You have alot of questions - and they are all good questions.
As you've gathered - most of us do this type of work for a living. I'm an Engineer, and our firm specializes in energy efficient design - although mostly commercial/small commercial. We do some residential stuff, including audits, paybacks on equipment changes, and MEP design.
That all being said - I'm not going to lay out a 10,00 word post telling you what to do and with what specific equipment, and what it will all cost, and how soon it will pay back, and how it will all improve your life.
Here are some general ideas I suggest you research further and run with:
Since you do not have natural gas, you are left to choose between oil, propane, or electricity. Electricity can be used as straight resistance electric -which is technically 100% efficient - but the fuel cost is very high.
Heat pumps work like this (really simplistically): for every one watt of heat you put in - you get around three out -this is a Coefficient Of Performance, or COP. This example heat pump is essentially 300% efficient, and would have a COP of 3.
Further - there are three main types of heat pumps - air-to-air (looks like a traditional AC condensing unit, but has the ability to reverse the refrigerant cycle and bring heat INTO the home instead of OUT OF the home.) ,water-to-air (commonly used in a geothermal set up) or water-to-water.
The big advantage of geothermal: Heat pump performance suffers as the ambient (outside) temps get extreme - really cold or hot. A geothermal system uses the earth as a heat sink - which essentially keeps the "source" of the heat (in heating) warmer. The source is actually water that is pumped through wells or a field loop. It's like this - an air-to -air heat pump needs to work in the outside air - ranging from say -10 deg to 100 deg. A geothermal heat pump works with source water from the ground heat exchanger/wells that ranges from say 35 deg to 90 deg. Therefore, the geo system can work more efficiently with the narrower temp band - the average COP will be higher. Water-to-air heat pumps are also generally more efficient than air-to-air anyhow, but this is beyond the scope of this conversation...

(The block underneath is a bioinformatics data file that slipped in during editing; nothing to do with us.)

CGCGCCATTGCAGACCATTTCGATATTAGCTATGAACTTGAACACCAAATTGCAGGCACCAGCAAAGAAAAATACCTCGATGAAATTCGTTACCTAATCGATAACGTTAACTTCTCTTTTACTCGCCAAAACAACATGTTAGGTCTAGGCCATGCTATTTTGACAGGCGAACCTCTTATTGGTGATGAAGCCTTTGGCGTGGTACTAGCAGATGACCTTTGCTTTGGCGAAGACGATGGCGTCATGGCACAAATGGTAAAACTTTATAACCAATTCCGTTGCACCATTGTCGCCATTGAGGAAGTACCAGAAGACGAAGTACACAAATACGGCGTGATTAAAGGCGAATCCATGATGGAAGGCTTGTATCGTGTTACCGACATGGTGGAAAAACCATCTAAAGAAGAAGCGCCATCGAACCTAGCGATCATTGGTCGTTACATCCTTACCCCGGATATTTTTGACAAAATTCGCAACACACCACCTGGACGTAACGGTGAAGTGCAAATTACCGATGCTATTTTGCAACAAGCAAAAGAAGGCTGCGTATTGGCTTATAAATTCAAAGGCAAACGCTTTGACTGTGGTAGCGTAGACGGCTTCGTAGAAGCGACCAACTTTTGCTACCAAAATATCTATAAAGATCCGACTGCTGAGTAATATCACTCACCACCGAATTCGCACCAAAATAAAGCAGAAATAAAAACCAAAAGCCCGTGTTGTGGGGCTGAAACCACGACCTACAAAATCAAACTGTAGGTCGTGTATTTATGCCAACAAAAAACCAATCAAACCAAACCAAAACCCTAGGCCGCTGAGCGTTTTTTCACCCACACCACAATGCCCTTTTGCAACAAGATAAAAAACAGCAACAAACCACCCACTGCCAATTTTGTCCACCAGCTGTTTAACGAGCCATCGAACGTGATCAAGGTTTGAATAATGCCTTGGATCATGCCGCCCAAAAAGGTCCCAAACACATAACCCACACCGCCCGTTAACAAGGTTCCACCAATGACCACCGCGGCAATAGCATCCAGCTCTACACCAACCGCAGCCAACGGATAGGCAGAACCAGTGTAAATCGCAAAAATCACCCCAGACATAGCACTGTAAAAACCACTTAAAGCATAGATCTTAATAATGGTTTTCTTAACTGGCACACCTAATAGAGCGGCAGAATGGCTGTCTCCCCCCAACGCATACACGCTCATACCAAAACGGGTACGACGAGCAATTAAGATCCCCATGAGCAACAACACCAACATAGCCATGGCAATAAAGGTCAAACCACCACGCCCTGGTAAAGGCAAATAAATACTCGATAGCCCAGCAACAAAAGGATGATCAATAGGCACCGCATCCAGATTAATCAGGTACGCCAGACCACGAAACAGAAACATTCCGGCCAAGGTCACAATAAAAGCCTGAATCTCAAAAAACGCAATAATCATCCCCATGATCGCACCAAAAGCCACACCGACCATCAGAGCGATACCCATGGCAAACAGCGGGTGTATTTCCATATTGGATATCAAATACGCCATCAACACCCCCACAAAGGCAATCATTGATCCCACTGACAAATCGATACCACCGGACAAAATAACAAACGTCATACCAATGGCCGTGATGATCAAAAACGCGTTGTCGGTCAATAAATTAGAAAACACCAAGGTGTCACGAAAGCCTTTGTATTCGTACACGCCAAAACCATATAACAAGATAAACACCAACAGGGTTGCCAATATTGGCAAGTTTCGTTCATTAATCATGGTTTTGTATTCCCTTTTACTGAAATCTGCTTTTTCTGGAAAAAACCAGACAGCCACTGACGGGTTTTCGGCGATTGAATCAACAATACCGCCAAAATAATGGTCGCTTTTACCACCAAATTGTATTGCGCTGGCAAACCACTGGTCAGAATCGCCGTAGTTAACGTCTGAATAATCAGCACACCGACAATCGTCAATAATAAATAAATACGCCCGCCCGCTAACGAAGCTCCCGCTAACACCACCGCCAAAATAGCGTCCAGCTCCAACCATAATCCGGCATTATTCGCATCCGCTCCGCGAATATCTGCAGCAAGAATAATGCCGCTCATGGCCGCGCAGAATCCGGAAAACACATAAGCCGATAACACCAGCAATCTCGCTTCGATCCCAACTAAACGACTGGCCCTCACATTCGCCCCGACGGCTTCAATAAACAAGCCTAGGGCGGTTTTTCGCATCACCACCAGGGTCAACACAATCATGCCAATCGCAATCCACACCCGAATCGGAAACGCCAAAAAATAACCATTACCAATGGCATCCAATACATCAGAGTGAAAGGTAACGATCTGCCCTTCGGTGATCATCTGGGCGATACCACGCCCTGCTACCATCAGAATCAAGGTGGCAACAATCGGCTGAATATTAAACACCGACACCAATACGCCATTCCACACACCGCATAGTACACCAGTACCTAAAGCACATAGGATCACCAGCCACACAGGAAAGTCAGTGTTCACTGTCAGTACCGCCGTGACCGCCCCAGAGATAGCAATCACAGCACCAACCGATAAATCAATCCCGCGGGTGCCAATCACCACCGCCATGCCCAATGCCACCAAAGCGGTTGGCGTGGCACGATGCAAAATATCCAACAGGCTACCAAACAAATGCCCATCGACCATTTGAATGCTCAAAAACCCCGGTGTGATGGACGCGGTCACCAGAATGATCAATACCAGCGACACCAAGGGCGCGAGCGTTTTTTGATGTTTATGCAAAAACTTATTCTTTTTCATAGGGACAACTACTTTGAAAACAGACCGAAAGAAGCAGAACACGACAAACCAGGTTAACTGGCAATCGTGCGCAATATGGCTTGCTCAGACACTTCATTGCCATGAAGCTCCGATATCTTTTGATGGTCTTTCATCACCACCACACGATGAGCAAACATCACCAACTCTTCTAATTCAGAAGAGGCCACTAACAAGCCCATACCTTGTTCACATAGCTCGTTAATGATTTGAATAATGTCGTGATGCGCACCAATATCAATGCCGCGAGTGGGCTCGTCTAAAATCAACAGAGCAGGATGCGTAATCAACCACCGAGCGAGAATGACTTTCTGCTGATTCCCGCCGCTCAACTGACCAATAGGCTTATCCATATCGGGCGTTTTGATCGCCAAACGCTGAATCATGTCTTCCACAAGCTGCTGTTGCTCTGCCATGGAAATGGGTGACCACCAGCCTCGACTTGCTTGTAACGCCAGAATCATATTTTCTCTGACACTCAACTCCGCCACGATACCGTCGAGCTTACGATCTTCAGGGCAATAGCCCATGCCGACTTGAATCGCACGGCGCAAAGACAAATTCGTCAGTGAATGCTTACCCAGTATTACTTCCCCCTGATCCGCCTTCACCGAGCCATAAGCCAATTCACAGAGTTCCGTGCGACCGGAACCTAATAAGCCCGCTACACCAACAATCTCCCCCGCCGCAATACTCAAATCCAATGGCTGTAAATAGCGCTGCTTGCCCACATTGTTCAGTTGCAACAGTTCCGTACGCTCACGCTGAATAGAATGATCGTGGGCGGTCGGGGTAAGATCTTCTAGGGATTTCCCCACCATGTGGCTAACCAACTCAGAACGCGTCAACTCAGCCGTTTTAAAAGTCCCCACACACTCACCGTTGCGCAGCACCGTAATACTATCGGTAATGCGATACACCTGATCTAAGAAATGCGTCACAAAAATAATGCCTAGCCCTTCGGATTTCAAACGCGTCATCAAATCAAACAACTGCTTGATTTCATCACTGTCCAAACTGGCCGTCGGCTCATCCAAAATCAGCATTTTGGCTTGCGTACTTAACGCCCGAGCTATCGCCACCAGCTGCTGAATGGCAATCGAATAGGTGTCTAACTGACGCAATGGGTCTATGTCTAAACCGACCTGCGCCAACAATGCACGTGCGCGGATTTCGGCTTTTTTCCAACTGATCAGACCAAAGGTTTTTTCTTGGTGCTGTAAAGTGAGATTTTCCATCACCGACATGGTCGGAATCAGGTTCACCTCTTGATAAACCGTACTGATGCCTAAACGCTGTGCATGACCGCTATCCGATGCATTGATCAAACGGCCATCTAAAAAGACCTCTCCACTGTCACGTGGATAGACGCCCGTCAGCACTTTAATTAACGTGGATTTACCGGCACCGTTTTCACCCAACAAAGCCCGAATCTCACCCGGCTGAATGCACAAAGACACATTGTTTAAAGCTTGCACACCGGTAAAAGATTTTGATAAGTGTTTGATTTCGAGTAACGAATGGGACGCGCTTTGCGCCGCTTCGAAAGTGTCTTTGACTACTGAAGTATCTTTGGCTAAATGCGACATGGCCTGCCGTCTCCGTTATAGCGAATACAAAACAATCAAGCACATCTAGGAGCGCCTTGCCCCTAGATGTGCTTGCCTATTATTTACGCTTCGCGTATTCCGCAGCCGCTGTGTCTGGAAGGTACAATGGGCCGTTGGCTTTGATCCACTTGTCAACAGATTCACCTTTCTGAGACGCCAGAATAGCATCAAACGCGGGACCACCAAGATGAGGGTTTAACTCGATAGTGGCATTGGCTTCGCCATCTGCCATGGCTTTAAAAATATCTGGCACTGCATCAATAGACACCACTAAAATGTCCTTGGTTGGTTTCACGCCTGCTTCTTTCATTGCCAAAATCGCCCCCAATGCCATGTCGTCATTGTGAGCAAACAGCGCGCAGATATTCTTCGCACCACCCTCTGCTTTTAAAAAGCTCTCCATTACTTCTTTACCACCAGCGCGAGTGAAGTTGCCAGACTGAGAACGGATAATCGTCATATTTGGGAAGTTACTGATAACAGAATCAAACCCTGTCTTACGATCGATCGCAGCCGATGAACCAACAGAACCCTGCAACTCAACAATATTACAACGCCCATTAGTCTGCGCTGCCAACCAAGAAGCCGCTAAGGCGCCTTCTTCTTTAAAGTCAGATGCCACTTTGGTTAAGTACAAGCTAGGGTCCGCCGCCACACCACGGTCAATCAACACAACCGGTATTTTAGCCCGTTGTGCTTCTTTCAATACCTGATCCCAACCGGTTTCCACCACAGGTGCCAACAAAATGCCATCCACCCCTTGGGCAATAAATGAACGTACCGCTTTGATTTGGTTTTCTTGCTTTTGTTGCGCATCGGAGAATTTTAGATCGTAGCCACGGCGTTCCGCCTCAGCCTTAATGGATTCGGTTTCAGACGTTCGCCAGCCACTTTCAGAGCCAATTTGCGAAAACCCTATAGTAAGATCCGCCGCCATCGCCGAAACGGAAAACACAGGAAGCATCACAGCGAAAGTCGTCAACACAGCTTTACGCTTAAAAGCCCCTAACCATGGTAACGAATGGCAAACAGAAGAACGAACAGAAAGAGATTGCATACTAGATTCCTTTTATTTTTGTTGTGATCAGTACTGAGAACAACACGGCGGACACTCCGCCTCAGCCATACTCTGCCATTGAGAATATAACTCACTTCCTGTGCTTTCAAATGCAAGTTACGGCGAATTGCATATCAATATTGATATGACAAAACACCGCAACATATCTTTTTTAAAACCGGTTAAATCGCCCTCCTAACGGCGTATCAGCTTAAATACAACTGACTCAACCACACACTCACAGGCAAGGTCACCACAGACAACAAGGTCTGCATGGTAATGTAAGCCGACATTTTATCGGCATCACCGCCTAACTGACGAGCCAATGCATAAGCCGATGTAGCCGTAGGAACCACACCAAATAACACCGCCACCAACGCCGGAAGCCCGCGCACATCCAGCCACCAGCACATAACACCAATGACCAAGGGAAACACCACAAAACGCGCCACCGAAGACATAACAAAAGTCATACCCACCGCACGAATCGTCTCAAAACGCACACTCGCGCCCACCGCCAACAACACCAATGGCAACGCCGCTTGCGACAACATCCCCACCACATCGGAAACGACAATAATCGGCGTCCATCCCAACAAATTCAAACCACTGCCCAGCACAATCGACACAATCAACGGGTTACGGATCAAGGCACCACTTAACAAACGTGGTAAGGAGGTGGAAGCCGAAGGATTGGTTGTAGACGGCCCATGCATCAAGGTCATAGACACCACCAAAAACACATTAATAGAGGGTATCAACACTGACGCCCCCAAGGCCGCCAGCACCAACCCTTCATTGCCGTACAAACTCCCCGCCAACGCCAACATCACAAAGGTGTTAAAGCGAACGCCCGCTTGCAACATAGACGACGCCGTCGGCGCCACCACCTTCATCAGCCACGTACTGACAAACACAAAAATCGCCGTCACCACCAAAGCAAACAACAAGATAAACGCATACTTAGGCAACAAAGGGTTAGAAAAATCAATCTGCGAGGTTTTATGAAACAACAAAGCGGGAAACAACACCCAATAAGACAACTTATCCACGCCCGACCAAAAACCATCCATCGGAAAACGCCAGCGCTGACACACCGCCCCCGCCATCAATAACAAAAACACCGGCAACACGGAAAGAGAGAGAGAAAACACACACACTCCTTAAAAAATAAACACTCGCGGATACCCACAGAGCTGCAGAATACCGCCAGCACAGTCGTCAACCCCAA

Ok - now the disadvantage of geo. Sinking wells cost a ton of money. A ton. Triple the budget of a normal heating/cooling system. Plus, knowledgeable installers are not on every corner. A system can be installed that "works" but it may bot save as much money as the numbers would lead you to believe - for a variety of reasons from poor design to short-cuts taken during the install - to just plain not knowing any better.
Here's what I suggest for you:
If you are going to put in central air - do the ductwork right, and get a heat pump instead of a condensing (cooling only) unit. The air-to-air heat pump will save you money over the cost of oil or propane. But remember - the efficiency of this type of heat pump suffers in extreme cold - and so does its capacity.
Ah-ha - dual fuel. Below a certain temp - usually around 35 deg, your system will switch from the heat pump to the boiler/radiator system.
OK - now onto boilers.
A modulating and condensing boiler is the best you can do. This almost always means gong to gas. A regular boiler has a cast iron heat exchanger and needs high return temps (160 deg+).
A condensing boiler can run at lower temps - which allow the unit to condense the flue gases - and RECLAIM THE HEAT from the water vapor that would normally go up the stack.
The best case scenario would be to "reset" the boiler supply temp according to outside air - in this case the boiler starts running at 35ish deg. At 35, the boiler supplies at say 130. On design day (maybe -10 deg), it supplies at 160 (or whatever is needed to balance the heat load in the home - I doubt it needs 180 - systems are usually sized for 180 - but I should say systems are usually OVER-SIZED for 180.)